David Bouhadana is the 23-year-old executive chef of Sushi Uo, a new sushi restaurant on the Lower East Side. Earlier today, we showed you a few of Bouhadana’s dishes. Here, we talk with him about how he’s gotten where he is at such a young age, the state of sushi in New York, what it means to be a sushi master, and why sushi may be dying.
In about two weeks, Bouhadana plans to start a weekly event called Tuesday Night Live, when he’ll serve live crustaceans, shellfish, and octopus for the adventurous.
How did you become a sushi chef at age 23?
It’s a really long story, and I’m writing a book, but basically I didn’t find sushi, sushi found me. I started at 18 under my first master in Florida. I got the job by accident, I was supposed to be a waiter but they needed help in the kitchen my first night. Well, the first night didn’t go very well and the chef said not to come back for a couple weeks. But I came back after two days, and I had memorized the entire menu. It got a hold of me.
How so? What about it got a hold of you?
It was because someone gave me responsibility, someone trusted me. And someone was disappointed–not angry, but disappointed–in me when I didn’t do well. I didn’t realize that until a few years ago.
I studied under my first master for a year and a half, and then over the course of time I worked at six other restaurants in Florida, and then I went to LA to work under my second master.
What does it mean when you say ‘master,’ is that a title that’s awarded to a sushi chef?
No, the way it works is that, if he’s my master and I’m his student, than I’m his reflection, I’m his protege, I carry his name on. Once you have a master, your world changes. You are devoted to that person. I’ll have to study another 20 years to be as good as he is.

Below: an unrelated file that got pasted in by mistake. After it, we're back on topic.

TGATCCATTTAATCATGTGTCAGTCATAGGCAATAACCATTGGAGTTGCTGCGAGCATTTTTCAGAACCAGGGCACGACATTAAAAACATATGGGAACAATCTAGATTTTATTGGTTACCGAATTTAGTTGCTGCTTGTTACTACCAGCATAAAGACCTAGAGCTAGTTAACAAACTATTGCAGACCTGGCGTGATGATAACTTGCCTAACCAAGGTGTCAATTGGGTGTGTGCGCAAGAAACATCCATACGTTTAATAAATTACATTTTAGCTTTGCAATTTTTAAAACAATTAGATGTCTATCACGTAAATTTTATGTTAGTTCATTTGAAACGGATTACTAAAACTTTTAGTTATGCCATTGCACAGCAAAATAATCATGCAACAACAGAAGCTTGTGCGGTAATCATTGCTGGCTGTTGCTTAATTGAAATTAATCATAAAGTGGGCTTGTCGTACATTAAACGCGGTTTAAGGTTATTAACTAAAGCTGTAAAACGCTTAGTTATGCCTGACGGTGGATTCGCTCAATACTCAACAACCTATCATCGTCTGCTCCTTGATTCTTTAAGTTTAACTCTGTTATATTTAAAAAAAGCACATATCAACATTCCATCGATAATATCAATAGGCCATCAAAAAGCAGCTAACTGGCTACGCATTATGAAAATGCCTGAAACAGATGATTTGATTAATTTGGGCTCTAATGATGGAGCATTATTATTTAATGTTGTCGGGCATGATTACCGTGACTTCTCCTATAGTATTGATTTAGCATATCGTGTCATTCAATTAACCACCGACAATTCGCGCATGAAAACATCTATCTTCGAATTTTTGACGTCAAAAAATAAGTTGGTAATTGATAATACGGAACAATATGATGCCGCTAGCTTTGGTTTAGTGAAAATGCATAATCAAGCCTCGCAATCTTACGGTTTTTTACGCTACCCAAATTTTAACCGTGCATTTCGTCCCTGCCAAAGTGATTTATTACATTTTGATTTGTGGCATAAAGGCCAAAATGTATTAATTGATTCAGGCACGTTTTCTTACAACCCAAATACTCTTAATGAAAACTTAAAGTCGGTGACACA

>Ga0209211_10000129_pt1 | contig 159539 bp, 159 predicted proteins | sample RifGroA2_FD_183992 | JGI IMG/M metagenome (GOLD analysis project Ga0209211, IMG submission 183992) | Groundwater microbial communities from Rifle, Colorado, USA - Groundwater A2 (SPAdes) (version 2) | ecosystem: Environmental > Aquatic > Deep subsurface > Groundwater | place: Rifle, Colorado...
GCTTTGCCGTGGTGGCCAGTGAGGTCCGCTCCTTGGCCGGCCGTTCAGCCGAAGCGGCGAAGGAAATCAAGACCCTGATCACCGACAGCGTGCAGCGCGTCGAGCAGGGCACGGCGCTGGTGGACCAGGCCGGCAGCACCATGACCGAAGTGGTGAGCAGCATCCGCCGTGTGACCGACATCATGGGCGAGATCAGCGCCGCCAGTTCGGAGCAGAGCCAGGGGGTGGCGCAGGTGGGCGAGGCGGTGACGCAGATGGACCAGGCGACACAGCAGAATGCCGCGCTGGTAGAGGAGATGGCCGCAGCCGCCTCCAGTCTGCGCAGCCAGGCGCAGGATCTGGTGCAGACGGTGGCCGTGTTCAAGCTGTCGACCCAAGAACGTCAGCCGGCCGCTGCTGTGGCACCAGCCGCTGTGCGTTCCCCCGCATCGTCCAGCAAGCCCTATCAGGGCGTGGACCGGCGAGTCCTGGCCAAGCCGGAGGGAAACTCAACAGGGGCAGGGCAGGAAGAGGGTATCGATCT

So anyway, I then went to Japan for a six week internship, came back to San Francisco, and eventually went back to Japan to work under my current master for a year.
So even though you’ve been doing this for five years, you’ve really had a lot of experience in a lot of different places.
Yeah, the way I look at it is that five years isn’t a lot of time, unless you’re doing it every single day for 15 to 20 hours, studying at the meccas of sushi.
You worked at Morimoto, right?
Yeah, but I don’t brag about that because I was only there for five months. In Japan, I worked at Masunomi and Magsuya, which are both in a small town an hour away from Kobe.
What was it like to be an American sushi chef studying in Japan?
The food culture there is mind-blowing. I was honored.
Were they dubious of you because you’re so young, and an American?
No, they saw the level I was at, and they respected that I had come to learn, and that I had come by myself, with no family, not speaking Japanese. They saw that I had a good heart, I guess.
So how did you teach yourself Japanese?
I studied everyday.
Your last name sounds a bit Japanese, is it?
It’s funny, because you can make it sound Japanese, as a joke [he says his name in a convincing Japanese accent]. But no, it’s a Moroccan name. My father is from Morocco, and my mom was born in France.
Sorry, I’m eating. It’s the only time I get to eat.
What are you eating? Sushi?
[Laughs] A bagel from a bodega that cost 50 cents.
What does the “uo” in Sushi Uo mean? How do you pronounce it?
“Oooooh-OH.” It means “fish” in Japanese
So you’ve been open for about 6 weeks now, what has the reaction been like?
I guess there’s been some surprise. Because I’m so young, people test me. But I just hold my ground, and have my knowledge. But I get mainly positive responses. There are a couple other white sushi chefs in New York, but being so young is another thing. One customer said it was “ballsy,” that I was so young.
That’s kind of an odd thing to say.
Yeah, I don’t know about ballsy, I’m just a sushi chef. I’m making food for thirty people. That’s what I do.
What makes your sushi distinctive to you? When you set about making an omakase meal for someone, what do you draw on?
Well, I can’t always do omakase because it gets too busy. But if I do one, I can tell by the person what I should make for them. I should know, it’s my job. I go by their energy.
So you’re going by the person you’re serving rather than what you might feel like making?